Scanned text contains errors.
titles and fragments of the orations which are lost, are collected as far as can be by Fabricius (Bibl. Gr. ii. p. 864, &c.), and more complete by Westermann. (Gesch. der griecli. Beredtsamk. p. 311, &c.) The ancients, such as Dionysius who gives an accurate account of the oratory of Deinar-ehus, and especially Hermogenes (de Form. Orat. ii. 11), speak in terms of high praise of his orations ; but there were others also who thought less favourably of him; some grammarians would not even allow him a place in the canon of the ten Attic orators (Bibl. Coislin, p. 597), and Dionysius mentions, that he was treated with indifference by Callimachus and the grammarians of Per-gamus. However, some of the most eminent grammarians, such as Didymus of Alexandria and Heron of Athens, did not disdain to write commentaries upon him. (Harpocrat. s. v, jJuzprvXtiov • Suid. s. v. "Hpcoy.) The orations still extant enable us to form an independent opinion upon the merits of Deinarchus ; and we find that Dionysius's judgment is, on the whole, quite correct. Deinarchus was a man of no originality of mind, and it is difficult to say whether he had any oratorical talent or not. His want of genius led him to imitate others, such as Lysias, Hyperides, and more especially Demosthenes; but he was unable to come up to his great model in any point, and was therefore nicknamed A77juoo"06i>7js 6 aypoutos or 6 KpiOwos. Even Hermogenes, his greatest admirer, does not deny that his style had a certain roughness, whence liis orations were thought to resemble those of Aristogeiton. Although it cannot be denied that Deinarchus is the best among the many imitators of Demosthenes, he is far inferior to him in power and energy, in the choice of his expressions, in invention, clearness, and the arrangement of his subjects.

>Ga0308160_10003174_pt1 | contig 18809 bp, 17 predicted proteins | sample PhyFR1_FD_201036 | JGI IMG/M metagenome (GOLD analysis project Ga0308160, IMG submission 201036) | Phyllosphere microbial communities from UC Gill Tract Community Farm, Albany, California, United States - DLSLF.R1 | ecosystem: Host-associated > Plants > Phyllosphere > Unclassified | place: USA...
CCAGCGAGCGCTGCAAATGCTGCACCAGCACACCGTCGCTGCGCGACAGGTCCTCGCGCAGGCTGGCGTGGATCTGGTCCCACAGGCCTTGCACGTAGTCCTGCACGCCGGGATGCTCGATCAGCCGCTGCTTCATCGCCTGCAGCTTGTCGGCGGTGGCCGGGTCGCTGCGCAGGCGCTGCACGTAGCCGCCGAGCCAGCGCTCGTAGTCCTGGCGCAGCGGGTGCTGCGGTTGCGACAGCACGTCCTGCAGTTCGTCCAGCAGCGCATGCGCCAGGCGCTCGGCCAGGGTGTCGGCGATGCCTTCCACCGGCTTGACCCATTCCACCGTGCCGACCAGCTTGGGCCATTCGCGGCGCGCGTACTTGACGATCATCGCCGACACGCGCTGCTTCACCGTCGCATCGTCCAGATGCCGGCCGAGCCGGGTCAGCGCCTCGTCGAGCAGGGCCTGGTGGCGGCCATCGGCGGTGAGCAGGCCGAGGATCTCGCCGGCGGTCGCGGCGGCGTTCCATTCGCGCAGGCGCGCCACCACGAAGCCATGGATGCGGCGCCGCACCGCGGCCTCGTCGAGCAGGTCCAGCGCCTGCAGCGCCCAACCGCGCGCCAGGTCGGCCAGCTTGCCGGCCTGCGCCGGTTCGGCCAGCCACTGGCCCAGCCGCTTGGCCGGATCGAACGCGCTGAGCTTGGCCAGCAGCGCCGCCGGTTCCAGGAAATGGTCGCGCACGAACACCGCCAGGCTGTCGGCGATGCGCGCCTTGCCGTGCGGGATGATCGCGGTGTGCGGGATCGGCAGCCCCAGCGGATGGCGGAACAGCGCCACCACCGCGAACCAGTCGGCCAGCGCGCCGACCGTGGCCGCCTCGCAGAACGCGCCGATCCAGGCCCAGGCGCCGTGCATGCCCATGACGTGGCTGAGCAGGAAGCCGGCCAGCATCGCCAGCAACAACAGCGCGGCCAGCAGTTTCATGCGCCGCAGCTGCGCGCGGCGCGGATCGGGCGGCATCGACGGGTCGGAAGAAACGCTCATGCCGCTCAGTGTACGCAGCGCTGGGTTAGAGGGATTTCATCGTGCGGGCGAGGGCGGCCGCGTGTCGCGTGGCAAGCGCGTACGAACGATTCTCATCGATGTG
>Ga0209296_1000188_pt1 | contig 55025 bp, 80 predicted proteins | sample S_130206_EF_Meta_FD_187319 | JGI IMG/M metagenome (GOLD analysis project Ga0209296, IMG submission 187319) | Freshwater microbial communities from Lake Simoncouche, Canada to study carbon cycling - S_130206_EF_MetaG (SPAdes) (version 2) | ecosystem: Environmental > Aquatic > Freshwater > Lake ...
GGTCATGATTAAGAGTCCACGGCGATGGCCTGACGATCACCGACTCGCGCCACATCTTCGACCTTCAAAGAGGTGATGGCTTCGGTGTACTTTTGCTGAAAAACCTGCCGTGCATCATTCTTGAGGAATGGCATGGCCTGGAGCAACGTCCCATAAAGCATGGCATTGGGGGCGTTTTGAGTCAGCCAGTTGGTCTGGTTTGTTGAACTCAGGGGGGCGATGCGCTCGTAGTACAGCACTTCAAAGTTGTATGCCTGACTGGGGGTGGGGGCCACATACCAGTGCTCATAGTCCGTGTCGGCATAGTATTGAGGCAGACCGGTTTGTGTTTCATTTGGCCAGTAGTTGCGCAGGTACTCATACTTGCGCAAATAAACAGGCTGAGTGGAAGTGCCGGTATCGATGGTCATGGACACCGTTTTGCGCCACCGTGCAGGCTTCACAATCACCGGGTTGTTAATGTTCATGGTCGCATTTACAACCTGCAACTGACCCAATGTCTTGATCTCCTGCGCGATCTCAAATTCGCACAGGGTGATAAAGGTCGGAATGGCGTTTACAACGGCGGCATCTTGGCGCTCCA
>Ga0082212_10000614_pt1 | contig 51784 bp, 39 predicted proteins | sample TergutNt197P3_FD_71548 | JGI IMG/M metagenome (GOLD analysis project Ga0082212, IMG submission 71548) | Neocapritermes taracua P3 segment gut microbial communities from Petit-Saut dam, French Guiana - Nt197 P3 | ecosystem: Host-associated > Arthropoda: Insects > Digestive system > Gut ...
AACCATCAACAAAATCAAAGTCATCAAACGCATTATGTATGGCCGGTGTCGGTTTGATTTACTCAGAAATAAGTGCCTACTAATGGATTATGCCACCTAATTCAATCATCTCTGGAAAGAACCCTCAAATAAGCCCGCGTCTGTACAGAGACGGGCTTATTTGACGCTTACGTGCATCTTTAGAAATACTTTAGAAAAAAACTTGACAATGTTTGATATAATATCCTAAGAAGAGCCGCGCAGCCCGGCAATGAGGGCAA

The orations of Deinarchus are contained in the various collections of the Attic orators by Aldus (1513), Stephanus (1575), Gruter (1619), Reiske, Ducas, Bekker, and Baiter and Sauppe. The best separate edition is that of C. E. A. Schmidt (Leipzig, 1826, 8vo.), with a selection of the notes of his predecessors, and some of his own. There is also a useful commentary on Deinarchus by C. Wurm, " Commentarius in Dinarchi Orationes tres," No-rimbergae, 1828, 8vo. (Fabric. Bibl. Gr. ii. p. 862, &c. ; Westermann. Gesch. der griecli. Beredisamk. § 73.)
2. Of Corinth, a contemporary of the orator, with whom lie has frequently been confounded. He was likewise a friend of Phocion, and when the latter was dragged to Athens for execution, Deinarchus too was put to death by the command of Polysperchon. (Plut. Plioc. 33.) As this person is not mentioned elsewhere, the name Deinarchus in Plutarch may be a mistake.
3. There were three authors of the name of Deinarchus, concerning whom we know little beyond what is stated by Demetrius of Magnesia (Dionys. Deinarcli. 1), viz. that one was a poet of Delos, who lived previous to the time of the orator, and wrote poems on Bacchic subjects (comp. Euseb. Chron. dccxx. ; Cyrill. g. Julian, x. p. 341); the second, a Cretan, made a collection of Cretan legends; and the third wrote a work upon Homer. Whether any of these is the same as the one who, according to Nemesius (de Natur. Horn. 4), taught, with Aristoxenus, that the human soul was nothing but a harmony, is uncertain. [L. S.]